Cheers went up as more than a hundred campaigners descended on the Aylesbury last week and ripped down the eight foot high security fences enclosing part of the estate.
Residents who do not want to leave their homes joined protesters on a march from Burgess Park on Thursday evening, calling on the council to halt demolition of the social housing blocks.
When the hundred-strong crowd reached Albany Road, where the makeshift walls caused tenants to rename their estate Alcatraz, masked protestors tied ropes around the barbed fences and pulled them down, revealing ranks of baffled security guards behind.
Aysen Dennis, 56, who has been a tenant in Wendover block for 22 years, went on the march and witnessed the fences coming down.
“It felt great,” she said. “It was a great victory that our demo ended with glory. Everybody cheered and kept shouting ‘Repopulate the Aylesbury estate’.
“It should be pulled down because we don’t know why the council has spent nearly £150,000 putting these fences up. In the middle of London in the 21st century it’s like Gaza. It’s not acceptable and they should be pulled down,” she added.
Fellow resident, Victoria Briben, who has lived in Taplow block for 21 years, said many residents on the estate supported the campaigners because they did not want to move from their homes. “I’m panicking about what’s going to happen to me,” said the 53-year-old, who also went on the march.
“It was nice to see these people coming to support us.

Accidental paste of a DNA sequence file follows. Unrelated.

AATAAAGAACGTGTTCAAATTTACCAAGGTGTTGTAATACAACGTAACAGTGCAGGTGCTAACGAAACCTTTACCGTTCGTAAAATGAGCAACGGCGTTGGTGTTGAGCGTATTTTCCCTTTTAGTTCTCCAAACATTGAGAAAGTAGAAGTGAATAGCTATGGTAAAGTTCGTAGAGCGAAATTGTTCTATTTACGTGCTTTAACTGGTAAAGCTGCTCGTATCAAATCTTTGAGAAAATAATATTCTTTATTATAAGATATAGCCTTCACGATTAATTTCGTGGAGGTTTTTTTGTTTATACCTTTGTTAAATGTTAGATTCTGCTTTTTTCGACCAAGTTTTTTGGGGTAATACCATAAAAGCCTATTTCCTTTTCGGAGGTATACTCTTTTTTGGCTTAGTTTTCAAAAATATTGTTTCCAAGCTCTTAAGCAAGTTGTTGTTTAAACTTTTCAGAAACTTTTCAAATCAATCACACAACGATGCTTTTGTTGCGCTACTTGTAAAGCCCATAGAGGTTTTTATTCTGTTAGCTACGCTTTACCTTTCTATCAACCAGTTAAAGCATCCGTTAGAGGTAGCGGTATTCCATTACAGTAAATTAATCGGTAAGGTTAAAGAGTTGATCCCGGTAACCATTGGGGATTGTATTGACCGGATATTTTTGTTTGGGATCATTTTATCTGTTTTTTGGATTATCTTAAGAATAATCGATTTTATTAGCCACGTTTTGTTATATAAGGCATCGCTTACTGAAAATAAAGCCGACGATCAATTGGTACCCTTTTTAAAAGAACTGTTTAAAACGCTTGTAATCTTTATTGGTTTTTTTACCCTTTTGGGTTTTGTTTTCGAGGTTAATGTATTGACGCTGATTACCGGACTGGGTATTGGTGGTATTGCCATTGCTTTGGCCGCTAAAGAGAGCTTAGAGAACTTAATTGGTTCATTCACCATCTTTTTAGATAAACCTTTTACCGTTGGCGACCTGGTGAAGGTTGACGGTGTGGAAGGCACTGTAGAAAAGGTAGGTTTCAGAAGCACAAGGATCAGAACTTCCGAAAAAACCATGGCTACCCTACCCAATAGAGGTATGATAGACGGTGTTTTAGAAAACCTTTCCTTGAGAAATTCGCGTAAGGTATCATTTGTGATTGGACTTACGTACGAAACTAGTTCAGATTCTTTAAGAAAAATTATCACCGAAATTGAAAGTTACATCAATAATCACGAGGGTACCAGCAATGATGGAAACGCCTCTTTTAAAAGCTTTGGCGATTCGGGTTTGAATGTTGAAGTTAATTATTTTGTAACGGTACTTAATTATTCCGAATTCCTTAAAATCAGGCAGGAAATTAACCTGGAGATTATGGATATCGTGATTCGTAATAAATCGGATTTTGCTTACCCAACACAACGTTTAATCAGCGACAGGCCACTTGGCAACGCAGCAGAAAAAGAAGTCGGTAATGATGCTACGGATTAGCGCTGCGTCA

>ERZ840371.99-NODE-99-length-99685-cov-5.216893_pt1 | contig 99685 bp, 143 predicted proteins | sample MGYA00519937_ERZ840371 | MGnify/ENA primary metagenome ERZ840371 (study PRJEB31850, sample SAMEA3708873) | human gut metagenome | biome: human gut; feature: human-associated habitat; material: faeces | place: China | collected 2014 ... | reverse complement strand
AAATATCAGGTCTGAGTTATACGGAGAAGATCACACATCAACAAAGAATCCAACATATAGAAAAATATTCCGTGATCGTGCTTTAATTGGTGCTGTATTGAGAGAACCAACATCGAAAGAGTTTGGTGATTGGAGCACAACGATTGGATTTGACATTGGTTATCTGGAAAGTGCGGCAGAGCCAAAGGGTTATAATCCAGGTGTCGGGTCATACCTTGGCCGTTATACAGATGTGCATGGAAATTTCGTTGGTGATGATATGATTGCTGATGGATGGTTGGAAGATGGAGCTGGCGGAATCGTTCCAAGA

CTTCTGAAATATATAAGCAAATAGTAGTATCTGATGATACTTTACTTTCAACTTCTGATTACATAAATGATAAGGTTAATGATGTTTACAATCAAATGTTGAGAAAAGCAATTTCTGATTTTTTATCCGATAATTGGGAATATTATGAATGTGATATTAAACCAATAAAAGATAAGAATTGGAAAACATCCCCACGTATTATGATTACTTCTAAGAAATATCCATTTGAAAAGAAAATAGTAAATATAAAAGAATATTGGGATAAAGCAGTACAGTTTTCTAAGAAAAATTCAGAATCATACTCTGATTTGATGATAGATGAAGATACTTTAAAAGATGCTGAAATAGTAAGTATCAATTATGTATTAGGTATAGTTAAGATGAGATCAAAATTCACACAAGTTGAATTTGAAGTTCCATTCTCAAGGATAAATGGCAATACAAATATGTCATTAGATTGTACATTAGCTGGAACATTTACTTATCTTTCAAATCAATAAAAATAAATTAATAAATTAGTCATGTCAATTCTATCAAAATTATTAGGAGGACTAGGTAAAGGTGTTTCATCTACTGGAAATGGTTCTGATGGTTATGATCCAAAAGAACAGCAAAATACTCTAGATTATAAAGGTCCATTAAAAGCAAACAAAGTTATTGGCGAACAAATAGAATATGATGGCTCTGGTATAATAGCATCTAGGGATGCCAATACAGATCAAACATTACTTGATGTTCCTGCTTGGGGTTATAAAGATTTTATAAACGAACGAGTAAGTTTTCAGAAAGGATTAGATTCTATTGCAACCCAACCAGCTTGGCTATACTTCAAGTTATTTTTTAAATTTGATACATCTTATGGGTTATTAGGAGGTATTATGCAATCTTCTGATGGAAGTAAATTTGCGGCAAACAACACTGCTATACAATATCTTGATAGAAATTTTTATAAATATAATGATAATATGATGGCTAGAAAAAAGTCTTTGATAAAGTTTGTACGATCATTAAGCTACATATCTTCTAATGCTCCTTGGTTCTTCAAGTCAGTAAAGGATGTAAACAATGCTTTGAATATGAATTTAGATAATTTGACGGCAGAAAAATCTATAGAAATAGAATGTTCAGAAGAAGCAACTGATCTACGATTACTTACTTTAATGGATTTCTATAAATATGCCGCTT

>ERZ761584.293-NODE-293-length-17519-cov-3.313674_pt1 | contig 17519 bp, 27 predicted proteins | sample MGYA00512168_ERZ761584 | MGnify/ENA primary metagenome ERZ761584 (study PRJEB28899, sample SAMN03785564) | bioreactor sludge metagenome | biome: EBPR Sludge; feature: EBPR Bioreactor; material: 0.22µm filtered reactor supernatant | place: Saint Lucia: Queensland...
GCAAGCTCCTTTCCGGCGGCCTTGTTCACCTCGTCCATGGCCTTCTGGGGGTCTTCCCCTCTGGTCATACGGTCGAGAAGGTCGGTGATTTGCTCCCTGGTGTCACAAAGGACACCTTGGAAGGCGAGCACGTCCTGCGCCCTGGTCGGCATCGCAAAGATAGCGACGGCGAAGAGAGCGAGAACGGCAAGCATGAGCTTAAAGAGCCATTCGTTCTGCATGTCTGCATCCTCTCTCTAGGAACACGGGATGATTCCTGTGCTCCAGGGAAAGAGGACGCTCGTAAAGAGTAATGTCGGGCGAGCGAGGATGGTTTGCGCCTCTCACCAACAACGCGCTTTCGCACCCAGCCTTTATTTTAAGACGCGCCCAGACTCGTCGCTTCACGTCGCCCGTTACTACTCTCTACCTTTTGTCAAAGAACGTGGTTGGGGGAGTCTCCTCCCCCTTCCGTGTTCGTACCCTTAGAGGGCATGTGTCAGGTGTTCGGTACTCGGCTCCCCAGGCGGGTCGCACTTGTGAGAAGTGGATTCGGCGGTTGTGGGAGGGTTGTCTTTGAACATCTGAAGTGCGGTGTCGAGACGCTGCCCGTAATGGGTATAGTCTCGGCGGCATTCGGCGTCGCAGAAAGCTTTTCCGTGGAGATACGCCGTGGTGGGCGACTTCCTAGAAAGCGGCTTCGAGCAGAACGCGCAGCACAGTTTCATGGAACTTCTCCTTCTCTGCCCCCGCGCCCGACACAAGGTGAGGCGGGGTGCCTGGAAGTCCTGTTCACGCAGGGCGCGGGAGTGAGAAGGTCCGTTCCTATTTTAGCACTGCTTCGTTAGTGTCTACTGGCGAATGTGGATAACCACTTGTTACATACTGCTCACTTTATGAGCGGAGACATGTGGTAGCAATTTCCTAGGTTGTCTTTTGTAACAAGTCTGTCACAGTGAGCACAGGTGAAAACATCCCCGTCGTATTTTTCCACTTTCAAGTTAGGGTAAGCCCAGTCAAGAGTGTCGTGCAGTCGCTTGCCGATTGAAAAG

“I’m upset by what the council are doing to us. They want to take our homes. The whole thing is very sad, thinking that one day I will have to leave,” she said.
The action came on the same day the council took some of the campaigners to court, to evict those who had been squatting in the Chiltern block as part of the protest.
Councillor Mark Williams, Southwark’s cabinet member for regeneration, planning and transport, said: “Those squatting on the estate weren’t speaking for our residents and were attempting to block the development of the very homes they claim to be campaigning for.”
He declared that the regeneration of the estate including “new high quality homes, open spaces and community facilities” would continue.
In the meantime, Cllr Williams remains adamant that the security fences are needed to keep residents living in half empty blocks safe.
“The fence was put up following requests from the few remaining residents on this first development site, to stop anti social behaviour and keep residents safe,” he said, though residents speaking to the News previously said they were unhappy with the council’s solution to their security fears.
The council repaired the fence over the weekend and says it is still reviewing the access arrangements in light of some frustrations voiced by residents unable to gain access to their properties or receive visitors.